3. Third, is this only your 1st or 2nd online class? If so, are you sure that you are ready for independently taking an online class?  If this is only your first or second online class, please go now to 


and click on the link near the bottom of the page that says "B.R.E.A.T.H.E. Document."  Read it carefully.  After reading it, if you have any further doubts, take the simple MnSCU quiz at www.minnesotaonline.org/students/distancelearningquiz.php.

If you then still believe that this is the class for you, then please continue reading below:

Week 1 Welcome to the class!  I am glad to be working with you in this fully-online section of "English 2235-Mythology" for the spring semester.  I expect the course to be interesting and fun.  In addition to online activities, we'll be seeing two different mythic plays and making one trip to the Minneapolis Institute of Arts to get a guided tour of mythic art.  (If you're at a distance or must miss these, you may make them up by doing similar or related activities on your own wherever you live.)  The course study materials include work with classic fairy tales, Greek myth, King Arthur, the Bible, C.S. Lewis or J.R.R. Tolkien, and some independent study.  I hope you'll enjoy the class! 

In passing, I'd like to note to you that this course does not use D2L (except for the discussion boards).  In addition, the Web site sometimes shows options for both a fully-online ("FOL") section and a face-to-face ("F2F"), on-campus section.  Please ignore the on-campus section, as Inver Hills currently offers this course each year ONLY in the fully-online version.  Please start by reading the web pages called "Starting Online" and, if you are a high school student, PSEO Students.  Then quickly read (or carefully skim) all the web pages in this course web site.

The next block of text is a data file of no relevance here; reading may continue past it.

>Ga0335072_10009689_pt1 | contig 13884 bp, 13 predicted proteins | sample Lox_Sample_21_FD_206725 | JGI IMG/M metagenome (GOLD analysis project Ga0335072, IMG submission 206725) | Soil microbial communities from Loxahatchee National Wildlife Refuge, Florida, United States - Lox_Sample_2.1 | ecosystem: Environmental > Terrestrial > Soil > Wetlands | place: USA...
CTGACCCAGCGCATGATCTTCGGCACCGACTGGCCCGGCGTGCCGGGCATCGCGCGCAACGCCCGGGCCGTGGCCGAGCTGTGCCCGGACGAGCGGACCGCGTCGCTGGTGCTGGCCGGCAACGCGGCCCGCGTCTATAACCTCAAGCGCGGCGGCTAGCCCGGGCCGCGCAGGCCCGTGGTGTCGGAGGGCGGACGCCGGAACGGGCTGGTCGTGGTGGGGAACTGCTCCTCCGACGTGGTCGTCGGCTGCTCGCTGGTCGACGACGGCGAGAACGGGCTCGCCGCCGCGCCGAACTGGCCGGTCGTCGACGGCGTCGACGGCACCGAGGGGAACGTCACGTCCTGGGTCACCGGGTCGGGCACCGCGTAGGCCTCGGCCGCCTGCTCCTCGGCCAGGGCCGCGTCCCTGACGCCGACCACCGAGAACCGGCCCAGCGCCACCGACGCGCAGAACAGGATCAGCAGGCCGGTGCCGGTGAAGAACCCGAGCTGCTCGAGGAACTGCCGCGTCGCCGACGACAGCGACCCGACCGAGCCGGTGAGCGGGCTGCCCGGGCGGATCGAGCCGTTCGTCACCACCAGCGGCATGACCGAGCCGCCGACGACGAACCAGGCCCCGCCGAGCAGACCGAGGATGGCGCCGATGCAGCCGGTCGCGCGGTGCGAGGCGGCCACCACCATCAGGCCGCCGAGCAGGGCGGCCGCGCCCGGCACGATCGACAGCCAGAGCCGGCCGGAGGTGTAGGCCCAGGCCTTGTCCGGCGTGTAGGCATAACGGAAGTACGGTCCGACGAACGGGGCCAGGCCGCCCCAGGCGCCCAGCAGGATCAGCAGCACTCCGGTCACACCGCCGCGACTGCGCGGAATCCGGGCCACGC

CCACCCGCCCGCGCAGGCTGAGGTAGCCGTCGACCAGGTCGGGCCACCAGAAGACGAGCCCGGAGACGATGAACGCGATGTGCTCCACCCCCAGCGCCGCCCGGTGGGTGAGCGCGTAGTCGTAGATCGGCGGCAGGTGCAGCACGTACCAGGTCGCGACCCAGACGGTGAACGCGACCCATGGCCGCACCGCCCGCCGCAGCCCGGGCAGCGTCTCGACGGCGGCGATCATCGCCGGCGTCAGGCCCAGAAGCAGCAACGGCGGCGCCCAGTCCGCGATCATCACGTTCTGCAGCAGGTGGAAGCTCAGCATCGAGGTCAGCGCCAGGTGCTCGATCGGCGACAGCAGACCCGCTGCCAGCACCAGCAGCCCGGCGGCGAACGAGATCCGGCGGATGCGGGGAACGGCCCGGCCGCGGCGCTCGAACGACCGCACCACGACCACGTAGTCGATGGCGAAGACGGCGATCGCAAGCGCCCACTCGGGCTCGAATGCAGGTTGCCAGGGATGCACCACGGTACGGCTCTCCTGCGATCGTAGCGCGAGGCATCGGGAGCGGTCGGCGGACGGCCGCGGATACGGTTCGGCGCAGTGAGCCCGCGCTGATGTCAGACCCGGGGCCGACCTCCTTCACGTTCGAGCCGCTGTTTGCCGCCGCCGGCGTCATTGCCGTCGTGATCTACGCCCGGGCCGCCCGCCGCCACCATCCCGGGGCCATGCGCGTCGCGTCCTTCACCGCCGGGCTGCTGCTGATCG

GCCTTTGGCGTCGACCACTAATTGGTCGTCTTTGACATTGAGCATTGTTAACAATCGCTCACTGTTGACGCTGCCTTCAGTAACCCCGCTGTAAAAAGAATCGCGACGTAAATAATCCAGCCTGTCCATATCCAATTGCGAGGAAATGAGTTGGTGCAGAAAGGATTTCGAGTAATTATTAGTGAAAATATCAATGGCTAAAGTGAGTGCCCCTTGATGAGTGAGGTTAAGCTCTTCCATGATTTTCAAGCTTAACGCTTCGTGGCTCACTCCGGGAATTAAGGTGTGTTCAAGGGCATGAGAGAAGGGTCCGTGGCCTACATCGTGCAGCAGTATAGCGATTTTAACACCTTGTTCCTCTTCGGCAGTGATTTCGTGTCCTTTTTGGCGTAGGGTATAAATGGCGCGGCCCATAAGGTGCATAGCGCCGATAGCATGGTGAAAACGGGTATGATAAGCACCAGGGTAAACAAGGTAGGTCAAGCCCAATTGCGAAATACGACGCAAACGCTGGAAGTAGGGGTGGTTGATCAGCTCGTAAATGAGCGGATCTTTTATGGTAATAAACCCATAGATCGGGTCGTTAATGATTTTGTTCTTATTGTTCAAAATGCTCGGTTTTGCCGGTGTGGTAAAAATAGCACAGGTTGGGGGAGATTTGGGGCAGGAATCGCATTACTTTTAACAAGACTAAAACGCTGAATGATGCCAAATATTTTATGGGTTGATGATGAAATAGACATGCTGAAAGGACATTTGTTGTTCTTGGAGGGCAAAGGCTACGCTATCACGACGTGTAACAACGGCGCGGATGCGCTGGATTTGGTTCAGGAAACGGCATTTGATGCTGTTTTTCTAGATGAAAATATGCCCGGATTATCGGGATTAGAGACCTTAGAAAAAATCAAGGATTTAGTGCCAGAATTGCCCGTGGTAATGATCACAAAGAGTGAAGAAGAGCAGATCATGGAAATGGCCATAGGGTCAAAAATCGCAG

It is also important to note that you should have Thursday nights relatively free, as the IHCC printed and online "Schedule" says.   There will be several Thursday night physical class activities: a first in-person meeting on campus, a trip to the Minneapolis Institute of Arts, and a couple of Thursday night live plays.  

IMPORTANT--PLEASE NOTE!  (1) This class does not run on D2L (except for the discussion boards).  (2) Please fill out and mail the "Student Info + Photo Sheet" (click here to go to it, or receive it from me by hand--in person--in the computer lab on the first night's physical meeting), and if you have received any emails, yet, from me or the Online Assistant, Davyann Lee, send me your email address right away.  I will send a reply email for both, letting you know I got them.  If you don't hear from me, contact me immediately: (612) 870-7024.  (3) You also should be aware that I always return your emailed homework, marked to show I got it.  And you can always check your records by clicking on "FOL Records" above.  If you are not receiving your homework back and seeing credit for it appear by each Sunday evening on the "FOL Records," contact me immediately! 

IMPORTANT NOTE #2: Please note that you must use "MS Word" (not "Works" or an .rtf text) to write and send the term paper, and to read my comments and make your revisions on the term paper!  You may buy Word at an inexpensive student price (about $100) if you are an IHCC student: goto www.inverhillsbookstore.com and, at the bottom of the page, clicking on "Microsoft Promo."